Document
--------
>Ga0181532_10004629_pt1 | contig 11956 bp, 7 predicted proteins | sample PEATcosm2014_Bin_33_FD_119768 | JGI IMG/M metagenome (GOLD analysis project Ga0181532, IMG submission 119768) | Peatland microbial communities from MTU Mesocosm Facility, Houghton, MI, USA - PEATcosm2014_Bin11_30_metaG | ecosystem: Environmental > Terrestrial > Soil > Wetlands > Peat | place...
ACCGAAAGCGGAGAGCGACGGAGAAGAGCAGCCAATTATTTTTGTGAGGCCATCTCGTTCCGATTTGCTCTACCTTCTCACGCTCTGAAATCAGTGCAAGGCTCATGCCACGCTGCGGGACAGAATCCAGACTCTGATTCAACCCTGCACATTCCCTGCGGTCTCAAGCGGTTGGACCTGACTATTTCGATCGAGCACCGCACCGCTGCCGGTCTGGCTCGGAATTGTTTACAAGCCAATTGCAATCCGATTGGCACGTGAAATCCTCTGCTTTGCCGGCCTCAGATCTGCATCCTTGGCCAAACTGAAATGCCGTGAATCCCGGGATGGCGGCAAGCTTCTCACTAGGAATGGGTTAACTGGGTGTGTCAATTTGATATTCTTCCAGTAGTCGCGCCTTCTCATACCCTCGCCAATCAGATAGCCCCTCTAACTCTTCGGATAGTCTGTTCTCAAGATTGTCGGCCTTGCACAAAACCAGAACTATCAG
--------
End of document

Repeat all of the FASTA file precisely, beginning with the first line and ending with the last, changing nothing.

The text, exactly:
>Ga0181532_10004629_pt1 | contig 11956 bp, 7 predicted proteins | sample PEATcosm2014_Bin_33_FD_119768 | JGI IMG/M metagenome (GOLD analysis project Ga0181532, IMG submission 119768) | Peatland microbial communities from MTU Mesocosm Facility, Houghton, MI, USA - PEATcosm2014_Bin11_30_metaG | ecosystem: Environmental > Terrestrial > Soil > Wetlands > Peat | place...
ACCGAAAGCGGAGAGCGACGGAGAAGAGCAGCCAATTATTTTTGTGAGGCCATCTCGTTCCGATTTGCTCTACCTTCTCACGCTCTGAAATCAGTGCAAGGCTCATGCCACGCTGCGGGACAGAATCCAGACTCTGATTCAACCCTGCACATTCCCTGCGGTCTCAAGCGGTTGGACCTGACTATTTCGATCGAGCACCGCACCGCTGCCGGTCTGGCTCGGAATTGTTTACAAGCCAATTGCAATCCGATTGGCACGTGAAATCCTCTGCTTTGCCGGCCTCAGATCTGCATCCTTGGCCAAACTGAAATGCCGTGAATCCCGGGATGGCGGCAAGCTTCTCACTAGGAATGGGTTAACTGGGTGTGTCAATTTGATATTCTTCCAGTAGTCGCGCCTTCTCATACCCTCGCCAATCAGATAGCCCCTCTAACTCTTCGGATAGTCTGTTCTCAAGATTGTCGGCCTTGCACAAAACCAGAACTATCAG